JACKSON KAYAKS COOSA
Fishing’s getting pretty personal — as in personal fishing craft.
Innovations rise to the surface every year as boat builders figure out new ways to make it easier to stand up and cast, store fishing gear and get to those hard-to-reach hot fishing spots.
Fishing kayaks and pontoon-style boats have continually grown in popularity over the decade, and the combinations of boat design and accessories are as mind boggling as trying to get a stubborn largemouth to hit a spinnerbait.
The industry continues to expand, and in many cases has dropped the name fishing kayak and substituted personal fishing craft.
“Kayaks can scare people off,” said Chuck Cremer, owner of Alpenglow Mountainsport in Boise.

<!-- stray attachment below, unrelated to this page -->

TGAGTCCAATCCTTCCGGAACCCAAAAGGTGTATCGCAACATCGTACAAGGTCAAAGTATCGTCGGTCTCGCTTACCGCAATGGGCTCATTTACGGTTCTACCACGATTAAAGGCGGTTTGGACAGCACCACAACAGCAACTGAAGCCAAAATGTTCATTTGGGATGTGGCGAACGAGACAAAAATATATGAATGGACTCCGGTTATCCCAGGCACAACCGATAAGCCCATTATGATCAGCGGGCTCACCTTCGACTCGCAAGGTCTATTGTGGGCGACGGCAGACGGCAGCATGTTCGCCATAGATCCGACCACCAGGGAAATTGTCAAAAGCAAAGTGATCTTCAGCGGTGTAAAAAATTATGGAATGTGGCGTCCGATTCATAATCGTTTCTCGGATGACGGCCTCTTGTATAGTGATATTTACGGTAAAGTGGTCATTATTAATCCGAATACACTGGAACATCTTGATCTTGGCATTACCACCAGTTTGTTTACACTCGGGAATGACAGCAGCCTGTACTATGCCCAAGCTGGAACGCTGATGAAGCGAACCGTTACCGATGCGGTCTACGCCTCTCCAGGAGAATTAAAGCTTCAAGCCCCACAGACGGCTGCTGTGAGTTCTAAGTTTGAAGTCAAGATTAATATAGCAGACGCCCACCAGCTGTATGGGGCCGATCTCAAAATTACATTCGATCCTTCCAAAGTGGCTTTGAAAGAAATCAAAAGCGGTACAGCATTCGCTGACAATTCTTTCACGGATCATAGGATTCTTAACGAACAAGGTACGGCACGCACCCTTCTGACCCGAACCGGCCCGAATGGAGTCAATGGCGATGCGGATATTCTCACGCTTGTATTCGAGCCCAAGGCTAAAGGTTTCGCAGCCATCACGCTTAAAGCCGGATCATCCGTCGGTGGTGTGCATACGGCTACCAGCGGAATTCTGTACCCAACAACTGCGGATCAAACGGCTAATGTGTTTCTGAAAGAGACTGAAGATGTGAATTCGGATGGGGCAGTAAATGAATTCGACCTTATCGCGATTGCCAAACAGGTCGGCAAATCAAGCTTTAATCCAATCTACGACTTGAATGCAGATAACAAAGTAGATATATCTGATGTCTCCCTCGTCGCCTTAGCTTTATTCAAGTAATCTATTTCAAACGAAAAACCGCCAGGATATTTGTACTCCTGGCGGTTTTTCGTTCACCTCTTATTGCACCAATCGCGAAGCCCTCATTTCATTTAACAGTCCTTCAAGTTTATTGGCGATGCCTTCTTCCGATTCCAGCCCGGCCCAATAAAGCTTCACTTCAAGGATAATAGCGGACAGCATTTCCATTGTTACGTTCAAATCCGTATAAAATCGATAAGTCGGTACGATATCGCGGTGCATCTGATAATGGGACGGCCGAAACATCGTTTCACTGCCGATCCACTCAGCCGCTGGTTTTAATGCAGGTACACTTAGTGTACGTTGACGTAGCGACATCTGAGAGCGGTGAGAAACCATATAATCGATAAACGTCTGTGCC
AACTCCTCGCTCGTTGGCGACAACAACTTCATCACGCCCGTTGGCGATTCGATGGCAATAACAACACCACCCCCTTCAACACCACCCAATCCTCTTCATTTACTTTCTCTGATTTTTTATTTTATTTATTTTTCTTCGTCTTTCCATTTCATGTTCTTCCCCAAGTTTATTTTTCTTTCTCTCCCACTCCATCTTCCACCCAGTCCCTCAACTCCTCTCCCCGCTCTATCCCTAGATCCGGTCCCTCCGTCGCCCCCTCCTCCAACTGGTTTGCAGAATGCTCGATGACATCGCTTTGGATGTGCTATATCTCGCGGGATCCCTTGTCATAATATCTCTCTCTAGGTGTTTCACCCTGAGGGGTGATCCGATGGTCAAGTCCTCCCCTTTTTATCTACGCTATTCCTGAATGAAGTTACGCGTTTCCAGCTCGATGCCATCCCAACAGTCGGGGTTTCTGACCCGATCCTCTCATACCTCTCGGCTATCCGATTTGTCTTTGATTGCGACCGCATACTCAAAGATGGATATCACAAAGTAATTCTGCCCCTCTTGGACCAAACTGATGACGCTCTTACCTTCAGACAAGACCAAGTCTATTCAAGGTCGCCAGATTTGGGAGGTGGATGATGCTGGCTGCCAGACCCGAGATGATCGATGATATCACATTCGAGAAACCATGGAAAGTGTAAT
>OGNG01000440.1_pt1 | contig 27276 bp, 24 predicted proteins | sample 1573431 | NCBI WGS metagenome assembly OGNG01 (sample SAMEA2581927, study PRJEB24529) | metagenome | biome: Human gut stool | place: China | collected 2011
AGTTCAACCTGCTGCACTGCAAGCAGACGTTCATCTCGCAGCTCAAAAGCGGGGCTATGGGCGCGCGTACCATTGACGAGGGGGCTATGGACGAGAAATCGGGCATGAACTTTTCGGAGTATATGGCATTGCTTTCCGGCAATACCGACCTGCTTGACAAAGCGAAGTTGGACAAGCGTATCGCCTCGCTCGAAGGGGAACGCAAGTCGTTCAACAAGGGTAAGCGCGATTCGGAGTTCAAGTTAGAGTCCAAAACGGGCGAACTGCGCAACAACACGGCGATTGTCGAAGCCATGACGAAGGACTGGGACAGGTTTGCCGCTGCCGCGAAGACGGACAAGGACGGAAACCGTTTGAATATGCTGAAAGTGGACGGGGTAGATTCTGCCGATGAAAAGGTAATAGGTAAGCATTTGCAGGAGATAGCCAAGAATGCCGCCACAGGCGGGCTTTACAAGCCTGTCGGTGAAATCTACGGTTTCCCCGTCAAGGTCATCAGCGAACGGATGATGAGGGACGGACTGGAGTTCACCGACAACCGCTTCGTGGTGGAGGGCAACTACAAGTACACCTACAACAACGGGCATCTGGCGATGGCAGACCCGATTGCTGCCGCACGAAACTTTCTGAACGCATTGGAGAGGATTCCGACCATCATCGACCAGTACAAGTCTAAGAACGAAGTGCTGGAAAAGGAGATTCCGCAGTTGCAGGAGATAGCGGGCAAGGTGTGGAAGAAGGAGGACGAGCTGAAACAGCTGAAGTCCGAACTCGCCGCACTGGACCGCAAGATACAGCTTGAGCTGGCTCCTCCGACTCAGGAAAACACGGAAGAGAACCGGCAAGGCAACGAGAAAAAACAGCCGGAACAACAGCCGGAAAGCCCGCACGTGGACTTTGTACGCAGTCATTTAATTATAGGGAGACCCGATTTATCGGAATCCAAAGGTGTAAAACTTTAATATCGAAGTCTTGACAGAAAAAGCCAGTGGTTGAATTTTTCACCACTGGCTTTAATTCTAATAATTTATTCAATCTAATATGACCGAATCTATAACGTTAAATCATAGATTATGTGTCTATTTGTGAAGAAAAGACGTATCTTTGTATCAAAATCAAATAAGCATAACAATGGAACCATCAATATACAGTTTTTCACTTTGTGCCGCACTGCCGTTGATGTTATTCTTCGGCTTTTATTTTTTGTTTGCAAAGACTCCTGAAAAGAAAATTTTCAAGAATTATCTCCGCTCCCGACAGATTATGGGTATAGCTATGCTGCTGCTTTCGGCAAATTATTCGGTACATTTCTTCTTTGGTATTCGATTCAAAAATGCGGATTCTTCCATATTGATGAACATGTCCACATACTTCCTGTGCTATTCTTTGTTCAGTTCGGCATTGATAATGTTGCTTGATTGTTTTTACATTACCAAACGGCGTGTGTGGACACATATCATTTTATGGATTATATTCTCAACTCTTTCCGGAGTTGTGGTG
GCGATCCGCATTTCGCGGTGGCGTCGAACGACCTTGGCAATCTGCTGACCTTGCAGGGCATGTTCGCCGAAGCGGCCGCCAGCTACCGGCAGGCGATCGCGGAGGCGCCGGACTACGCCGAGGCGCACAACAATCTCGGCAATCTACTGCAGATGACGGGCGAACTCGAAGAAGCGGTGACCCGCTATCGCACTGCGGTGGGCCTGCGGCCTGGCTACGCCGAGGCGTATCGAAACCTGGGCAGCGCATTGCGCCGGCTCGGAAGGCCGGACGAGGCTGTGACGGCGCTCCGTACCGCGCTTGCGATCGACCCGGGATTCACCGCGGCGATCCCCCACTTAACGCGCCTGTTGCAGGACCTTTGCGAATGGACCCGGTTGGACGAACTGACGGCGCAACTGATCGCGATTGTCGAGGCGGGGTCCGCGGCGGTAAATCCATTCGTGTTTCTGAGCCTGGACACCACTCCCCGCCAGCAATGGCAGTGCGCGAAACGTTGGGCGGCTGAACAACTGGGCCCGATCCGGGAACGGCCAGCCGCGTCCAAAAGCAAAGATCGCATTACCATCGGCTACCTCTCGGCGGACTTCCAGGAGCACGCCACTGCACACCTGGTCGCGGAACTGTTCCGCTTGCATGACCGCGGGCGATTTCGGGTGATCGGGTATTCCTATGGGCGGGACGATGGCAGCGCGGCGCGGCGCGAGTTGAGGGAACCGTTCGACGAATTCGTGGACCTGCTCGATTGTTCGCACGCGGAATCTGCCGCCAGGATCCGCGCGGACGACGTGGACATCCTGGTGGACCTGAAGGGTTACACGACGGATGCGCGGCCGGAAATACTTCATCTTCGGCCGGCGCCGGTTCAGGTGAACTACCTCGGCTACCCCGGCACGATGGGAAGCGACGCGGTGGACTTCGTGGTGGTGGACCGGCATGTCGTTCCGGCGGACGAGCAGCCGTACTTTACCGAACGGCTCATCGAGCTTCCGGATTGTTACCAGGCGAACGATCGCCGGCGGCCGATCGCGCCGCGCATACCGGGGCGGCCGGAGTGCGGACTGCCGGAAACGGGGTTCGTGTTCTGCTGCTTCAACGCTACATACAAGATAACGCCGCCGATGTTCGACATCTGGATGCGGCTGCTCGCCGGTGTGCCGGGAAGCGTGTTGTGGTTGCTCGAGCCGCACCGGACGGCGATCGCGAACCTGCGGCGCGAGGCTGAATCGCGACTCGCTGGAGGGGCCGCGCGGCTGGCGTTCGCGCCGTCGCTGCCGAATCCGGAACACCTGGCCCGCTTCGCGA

Even though a lot of the fishing boats look like kayaks, they are more stable, so you don’t have to worry about doing an Eskimo roll or wet exit as in whitewater kayaks.
The stability, comfortable seats, and the fact that you don’t need a motor or trailer make them very attractive for anglers, said Cremer.
“A lot have a seating system like a lawn chair instead of sitting down inside the kayak,” said Cremer. “You’re not sitting in a puddle of water.”
The boats also allow anglers to get places where they can’t on foot or with a motor boat.
Smaller, fishing-specific pontoon boats and variations in float tubes are continually surfacing on the scene.
There’s even one that looks like a cross between a float tube and stand-up paddle board.
Check out these hot, catchy boats floating around.
Pete Zimowsky: 377-6445, Twitter: @Zimosoutdoors
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